We all know that exercise makes us feel good—both physically and mentally. This is no coincidence. It’s the result of feel-good neurotransmitters, or chemical messengers, known as endorphins.
You see, when you start working out, your body actually perceives it as stress or pain, triggering your “fight or flight” response and releasing endorphins as an attempt to alleviate any discomfort and elevate the body’s ability to carry on, explains Jerry Bailey, D.C., LA.c., a certified nutritionist, acupuncturist, chiropractor, and functional medicine physician with Lakeside Holistic Health. This is why endorphins are sometimes referred to as the body’s “natural painkillers”; they actually activate opioid receptors in the brain that help minimize discomfort.
Not only do endorphins make you feel good, but they also help your body manage stress by counteracting the effects of the stress hormone cortisol. Elevated levels of cortisol have been linked to myriad chronic conditions, such as cardiovascular disease, mental illness, and even cancer.
Another perk of these natural painkillers: Some research suggests they might help bolster immune function, enhancing your body’s ability to fight off disease.
And though endorphins are typically associated with working out (hence the term “runner’s high”), sweating isn’t the only way to ramp up the production of these euphoria-inducing chemicals. Here, experts share a handful of other ways to do it.
- ABOUT OUR EXPERTS: Jerry Bailey, D.C., LA.c., is a certified nutritionist, acupuncturist, chiropractor, and functional medicine physician with Lakeside Holistic Health. Kiera Lane, N.M.D., MSAc, L.Ac., Dipl. Ac., is a naturopath, acupuncturist, and the director of Arizona Natural Medicine.
1. Eat dark chocolate
There’s a reason why you feel instantly satisfied after enjoying a couple of bites of dark chocolate; it’s because the chemical compounds that dark chocolate contains actually stimulate endorphin production, explains Bailey. “Dark chocolate contains phenylethylamine, which can trigger the release of endorphins,” he says. “Although the endorphin rush from eating dark chocolate might not be as pronounced as that from exercise, it can still contribute to improved mood and satisfaction.”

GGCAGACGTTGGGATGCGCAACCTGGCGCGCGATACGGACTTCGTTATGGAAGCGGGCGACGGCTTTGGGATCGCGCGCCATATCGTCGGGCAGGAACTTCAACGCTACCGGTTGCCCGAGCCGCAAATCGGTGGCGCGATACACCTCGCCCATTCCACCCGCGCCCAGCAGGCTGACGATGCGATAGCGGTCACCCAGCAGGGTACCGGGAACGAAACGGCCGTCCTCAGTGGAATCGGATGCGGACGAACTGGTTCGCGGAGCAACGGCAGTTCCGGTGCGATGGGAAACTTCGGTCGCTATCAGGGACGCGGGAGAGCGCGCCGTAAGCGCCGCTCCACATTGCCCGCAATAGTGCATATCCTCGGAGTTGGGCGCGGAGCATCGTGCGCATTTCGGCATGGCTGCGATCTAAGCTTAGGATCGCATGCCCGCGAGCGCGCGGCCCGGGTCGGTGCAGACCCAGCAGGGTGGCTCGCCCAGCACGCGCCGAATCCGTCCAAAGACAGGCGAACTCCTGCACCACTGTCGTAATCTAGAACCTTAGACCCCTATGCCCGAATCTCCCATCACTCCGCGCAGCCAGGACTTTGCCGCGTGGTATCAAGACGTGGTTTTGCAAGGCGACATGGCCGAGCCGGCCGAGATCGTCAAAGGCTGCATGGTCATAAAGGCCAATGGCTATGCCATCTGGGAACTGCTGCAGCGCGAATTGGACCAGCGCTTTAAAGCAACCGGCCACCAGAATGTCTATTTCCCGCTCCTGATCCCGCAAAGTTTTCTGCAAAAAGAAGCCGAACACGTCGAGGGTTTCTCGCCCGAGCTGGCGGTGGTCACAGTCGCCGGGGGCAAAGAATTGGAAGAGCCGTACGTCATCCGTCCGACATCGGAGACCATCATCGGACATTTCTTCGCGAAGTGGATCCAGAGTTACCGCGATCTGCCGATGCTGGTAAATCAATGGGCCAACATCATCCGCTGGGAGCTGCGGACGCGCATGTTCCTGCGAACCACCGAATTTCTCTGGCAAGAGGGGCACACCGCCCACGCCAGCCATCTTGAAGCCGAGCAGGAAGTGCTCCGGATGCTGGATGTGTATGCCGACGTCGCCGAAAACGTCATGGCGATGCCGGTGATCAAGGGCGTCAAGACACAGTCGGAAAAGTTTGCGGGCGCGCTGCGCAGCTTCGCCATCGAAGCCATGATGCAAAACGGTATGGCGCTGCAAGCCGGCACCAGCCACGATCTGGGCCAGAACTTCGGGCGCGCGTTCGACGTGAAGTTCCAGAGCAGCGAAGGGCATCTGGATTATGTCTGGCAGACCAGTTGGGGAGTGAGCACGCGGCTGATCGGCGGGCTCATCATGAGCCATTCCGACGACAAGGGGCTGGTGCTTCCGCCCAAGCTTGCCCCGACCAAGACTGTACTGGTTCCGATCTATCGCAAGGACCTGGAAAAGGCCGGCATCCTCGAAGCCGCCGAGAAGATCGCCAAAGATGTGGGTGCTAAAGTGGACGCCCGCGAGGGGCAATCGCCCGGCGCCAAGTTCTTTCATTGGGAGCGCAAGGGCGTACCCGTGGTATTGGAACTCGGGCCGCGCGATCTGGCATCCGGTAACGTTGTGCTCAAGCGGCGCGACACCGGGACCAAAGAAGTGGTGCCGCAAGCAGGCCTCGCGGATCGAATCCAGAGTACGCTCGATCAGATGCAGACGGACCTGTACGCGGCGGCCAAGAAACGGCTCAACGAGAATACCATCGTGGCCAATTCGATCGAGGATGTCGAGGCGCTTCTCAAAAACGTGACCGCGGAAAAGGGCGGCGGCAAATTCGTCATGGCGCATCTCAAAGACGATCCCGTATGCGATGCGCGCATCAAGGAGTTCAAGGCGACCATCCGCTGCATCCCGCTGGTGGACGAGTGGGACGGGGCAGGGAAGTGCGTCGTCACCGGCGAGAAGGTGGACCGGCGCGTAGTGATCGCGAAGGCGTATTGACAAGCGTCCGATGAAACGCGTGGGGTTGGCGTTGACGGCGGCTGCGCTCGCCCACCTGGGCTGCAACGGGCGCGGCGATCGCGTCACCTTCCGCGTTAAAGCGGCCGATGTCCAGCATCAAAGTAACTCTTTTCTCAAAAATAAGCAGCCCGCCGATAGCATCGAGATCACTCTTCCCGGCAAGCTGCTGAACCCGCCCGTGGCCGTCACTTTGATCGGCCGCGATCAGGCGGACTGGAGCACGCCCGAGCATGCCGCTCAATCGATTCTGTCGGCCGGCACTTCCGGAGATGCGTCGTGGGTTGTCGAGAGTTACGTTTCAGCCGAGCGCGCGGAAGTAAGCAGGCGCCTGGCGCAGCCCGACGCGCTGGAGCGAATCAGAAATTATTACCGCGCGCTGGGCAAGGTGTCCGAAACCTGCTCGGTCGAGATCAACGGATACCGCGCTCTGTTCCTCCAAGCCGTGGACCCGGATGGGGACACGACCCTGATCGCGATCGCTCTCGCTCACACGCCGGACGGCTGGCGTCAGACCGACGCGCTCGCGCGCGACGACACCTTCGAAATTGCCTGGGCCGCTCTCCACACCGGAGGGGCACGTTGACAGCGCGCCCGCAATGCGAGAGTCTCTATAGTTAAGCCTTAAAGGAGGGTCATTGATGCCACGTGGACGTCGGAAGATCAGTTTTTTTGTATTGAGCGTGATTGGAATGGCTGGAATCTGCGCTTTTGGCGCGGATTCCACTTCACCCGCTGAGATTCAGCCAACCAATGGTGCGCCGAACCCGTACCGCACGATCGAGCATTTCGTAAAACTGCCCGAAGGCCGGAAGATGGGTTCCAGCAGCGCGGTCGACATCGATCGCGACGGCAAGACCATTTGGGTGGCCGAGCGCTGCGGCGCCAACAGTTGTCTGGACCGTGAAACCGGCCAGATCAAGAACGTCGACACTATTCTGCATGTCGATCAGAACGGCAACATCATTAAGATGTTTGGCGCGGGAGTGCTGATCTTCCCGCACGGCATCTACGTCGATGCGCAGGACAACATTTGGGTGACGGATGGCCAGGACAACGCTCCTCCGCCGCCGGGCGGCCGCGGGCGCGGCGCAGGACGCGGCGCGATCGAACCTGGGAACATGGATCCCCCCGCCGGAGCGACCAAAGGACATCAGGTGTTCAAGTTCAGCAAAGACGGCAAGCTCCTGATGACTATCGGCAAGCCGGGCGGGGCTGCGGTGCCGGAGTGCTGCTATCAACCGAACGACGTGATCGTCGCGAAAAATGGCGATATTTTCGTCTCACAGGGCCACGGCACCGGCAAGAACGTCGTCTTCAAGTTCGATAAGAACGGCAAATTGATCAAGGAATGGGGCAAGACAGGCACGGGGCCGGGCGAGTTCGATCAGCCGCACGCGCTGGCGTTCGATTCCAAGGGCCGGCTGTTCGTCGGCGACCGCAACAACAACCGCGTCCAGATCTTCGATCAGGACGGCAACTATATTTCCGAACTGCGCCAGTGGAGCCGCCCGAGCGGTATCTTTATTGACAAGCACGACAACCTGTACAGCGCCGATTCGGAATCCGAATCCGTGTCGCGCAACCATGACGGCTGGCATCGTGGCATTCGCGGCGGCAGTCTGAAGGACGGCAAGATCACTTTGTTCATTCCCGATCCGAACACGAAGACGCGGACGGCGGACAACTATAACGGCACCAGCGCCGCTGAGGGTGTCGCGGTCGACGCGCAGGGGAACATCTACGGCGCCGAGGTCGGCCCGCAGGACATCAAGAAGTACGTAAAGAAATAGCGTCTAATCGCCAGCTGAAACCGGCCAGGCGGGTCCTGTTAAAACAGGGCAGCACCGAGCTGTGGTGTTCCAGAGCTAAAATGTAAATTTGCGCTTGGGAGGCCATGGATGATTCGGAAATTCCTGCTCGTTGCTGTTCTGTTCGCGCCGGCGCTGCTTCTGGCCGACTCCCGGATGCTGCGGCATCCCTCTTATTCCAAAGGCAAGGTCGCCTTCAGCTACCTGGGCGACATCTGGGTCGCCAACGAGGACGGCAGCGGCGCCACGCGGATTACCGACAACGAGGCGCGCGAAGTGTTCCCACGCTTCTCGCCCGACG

2. Have satisfying sex
Did you know that endorphins are naturally released during sex? When you’re having sex, your heart rate starts to accelerate and your body works hard, not unlike it does when you’re working out. This, coupled with the potential of orgasm, can trigger the release of endorphins which can have various positive effects, including stress reduction, improved mood, and an overall sense of relaxation, explains naturopath Kiera Lane, N.M.D., MSAc, L.Ac., Dipl. Ac., director of Arizona Natural Medicine. (That’s right; you don’t even have to reach the top of the mountain to get an endorphin buzz from sex.) Of course, individual responses to sexual activity can vary, and factors such as emotional connection, comfort, and overall health influence the impact of sex on endorphin release, she notes.
Read More: 7 Nutrient Deficiencies That Affect Libido
If your libido has been MIA, you can invite it back to the party with some help from natural supplements like ashwagandha and maca, as well as lifestyle tweaks like making stress management a daily priority and scheduling more time for connection (and sleep!).
3. Try Acupuncture
This ancient Chinese healing practice, which involves inserting ultra-fine needles into specific trigger points on the body, is known to stimulate the production of beta-endorphins. “This response is thought to be the body’s way of mitigating the minor discomfort caused by the needles, leading to a sense of relaxation and well-being,” says Bailey. “It’s worth noting, however, that, while acupuncture can stimulate a significant endorphin release, it may not be as sustained as the one produced by exercise due to the shorter duration of the stimulus.” Still, regular acupuncture sessions can help support a sense of overall well-being, especially for those experiencing depression, anxiety, headaches, or chronic pain, he says.
This age-old practice of enhancing the connection between mind and body by focusing on the present has become increasingly popular in recent decades, as stress levels continue to rise. Though meditation is obviously a very different experience than exercise, it can have a similar effect. In fact, part of the reason it’s so successful at reducing stress is because it triggers the release of beta-endorphins. “When you meditate, you create a state of deep relaxation that reduces stress and promotes a sense of peace and well-being, partly mediated by the endorphins,” says Bailey. “The endorphin rush from meditation might not be as immediate as the one from physical exertion, but its effects can be more lasting, enhancing your mood and stress resilience throughout the day.” That’s why committing to a consistent daily practice is so important, even just for a few minutes. Use these tips to get started.
It might sound simple (because it is!), but laughing naturally boosts the production of beta-endorphins. “These have a powerful analgesic effect, which means they help alleviate pain, and are also known to have a role in modulating appetite, releasing sex hormones, and enhancing the immune response,” Bailey explains. As you’ve probably experienced after a solid belly laugh, its mood-enhancing effects are immediate and potent. And, laughter can be quite contagious, so when you laugh, you also encourage someone else to enjoy the good feelings of an endorphin release. Win, win!